Matt Manzone with his mother, Debbie Franczek, and sister, Chelsea Franczek.
Courtesy Manzone Family
Matt Manzone with his mother, Debbie Franczek, and sister, Chelsea Franczek.

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Huntington's is a hereditary neurodegenerative disease

"To say I'm scared is an understatement," says Matt Manzone, whose mother has the disease

Manzone and his sister are at risk and have debated getting tested

(CNN) —  

Four words have haunted Matt Manzone as long as he can remember: “Should I get tested?”

It’s not an easy question for people like him to answer. Manzone is at risk of Huntington’s disease, a hereditary illness that has robbed many of his relatives of fruitful lives. At only 32, he has lost aunts, uncles, grandparents and cousins. The disease is believed to be the reason two of his relatives committed suicide.

For years, he prayed it wouldn’t affect his immediate family. Maybe, just maybe, they’d be in the clear.

On May 15, 2012, Manzone called his mother, Debbie Franczek, with exciting news. His wife, Danielle, was pregnant again.

The joy was short-lived. Later that day, Franczek was diagnosed with Huntington’s disease. It is slowly killing her.

Living with Huntington’s

A year before, the family started noticing changes in Franczek’s mood, behaviors, speech and gait. She’d slur words as she was speaking and jerk uncontrollably. Her moods were unpredictable at best.

“We knew exactly what it was,” says Manzone, who lives in upstate New York.

Debbie Franczek blows out the candles on her 21st birthday with her son, Matt.
CNN/Courtesy Manzone Family
Debbie Franczek blows out the candles on her 21st birthday with her son, Matt.

The symptoms of Huntington’s disease can be similar to those of amyotrophic lateral sclerosis, Alzheimer’s and Parkinson’s simultaneously. The Huntington’s Disease Society of America reports that there are about 30,000 symptomatic Americans and more than 200,000 at risk of inheriting the disease today.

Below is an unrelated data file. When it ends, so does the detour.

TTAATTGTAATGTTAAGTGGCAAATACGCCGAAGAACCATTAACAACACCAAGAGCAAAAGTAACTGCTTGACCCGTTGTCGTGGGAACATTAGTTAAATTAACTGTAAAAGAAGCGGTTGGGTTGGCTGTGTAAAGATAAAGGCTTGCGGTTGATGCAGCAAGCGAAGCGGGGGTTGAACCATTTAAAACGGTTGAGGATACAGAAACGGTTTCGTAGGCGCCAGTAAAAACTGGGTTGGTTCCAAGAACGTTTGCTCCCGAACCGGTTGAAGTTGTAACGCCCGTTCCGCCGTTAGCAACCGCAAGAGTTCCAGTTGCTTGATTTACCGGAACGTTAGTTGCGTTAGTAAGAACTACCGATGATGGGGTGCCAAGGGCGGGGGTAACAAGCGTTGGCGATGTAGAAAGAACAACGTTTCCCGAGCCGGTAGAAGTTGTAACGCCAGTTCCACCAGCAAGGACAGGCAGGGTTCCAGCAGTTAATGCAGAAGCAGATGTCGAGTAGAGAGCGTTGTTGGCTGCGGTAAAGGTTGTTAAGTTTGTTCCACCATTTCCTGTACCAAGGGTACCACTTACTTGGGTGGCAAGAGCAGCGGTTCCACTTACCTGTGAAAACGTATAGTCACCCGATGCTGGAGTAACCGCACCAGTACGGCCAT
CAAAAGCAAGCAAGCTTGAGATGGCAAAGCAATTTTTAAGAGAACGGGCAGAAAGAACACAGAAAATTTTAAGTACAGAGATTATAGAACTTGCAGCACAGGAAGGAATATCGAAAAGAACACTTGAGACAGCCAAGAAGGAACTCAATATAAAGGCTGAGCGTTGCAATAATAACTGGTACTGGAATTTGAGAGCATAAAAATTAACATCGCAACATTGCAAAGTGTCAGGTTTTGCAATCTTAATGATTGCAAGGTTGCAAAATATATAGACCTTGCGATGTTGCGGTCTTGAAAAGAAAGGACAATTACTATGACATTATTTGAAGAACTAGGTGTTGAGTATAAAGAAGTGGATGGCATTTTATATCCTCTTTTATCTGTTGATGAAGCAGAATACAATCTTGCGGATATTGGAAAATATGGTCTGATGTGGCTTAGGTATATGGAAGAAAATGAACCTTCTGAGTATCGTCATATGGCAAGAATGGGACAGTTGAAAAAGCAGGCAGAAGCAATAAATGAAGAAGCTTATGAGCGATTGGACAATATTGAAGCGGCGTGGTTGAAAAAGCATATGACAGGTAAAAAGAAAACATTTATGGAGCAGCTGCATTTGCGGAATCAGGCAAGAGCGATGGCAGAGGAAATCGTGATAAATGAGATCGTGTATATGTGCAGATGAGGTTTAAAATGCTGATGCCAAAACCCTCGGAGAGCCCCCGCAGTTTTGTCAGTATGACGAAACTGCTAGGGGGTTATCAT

Kevin Biglan, professor of neurology at the University of Rochester and director of the Huntington’s society’s Center of Excellence, has treated patients with Huntington’s disease for much of his career.

“It varies dramatically across individuals,” Biglan says of the neurodegenerative disease. “Brain cells dysfunction and progressively die over a period of decades.”

According to Biglan, patients with the fatal disease experience a slow progression of symptoms over a 10- to 25-year period. “You can imagine if you are 25 years old, you may not have symptoms for 25 to 30 years,” Biglan says. “It can create quite a bit of anxiety among individuals. It doesn’t give you much predicted value.”

Manzone remembers the way his mom used to embrace tradition in her household – and how much she cared. “She would take me to New York City every year for my birthday,” he says.

For the devout Catholic and single mother of two, church was not an option; it was mandatory. Every Sunday, she’d gather Manzone and his sister, Chelsea, for Mass and family dinner.

Since she was diagnosed with Huntington’s disease, Franczek’s personality has slipped away, along with the traditions she once set forward. “She doesn’t go to church anymore,” Manzone says. “In her words: God wouldn’t do this to me.”

"She's accepted the fact that she will just get worse and worse," Matt Manzone says of his mom.
Courtesy Manzone Family
"She's accepted the fact that she will just get worse and worse," Matt Manzone says of his mom.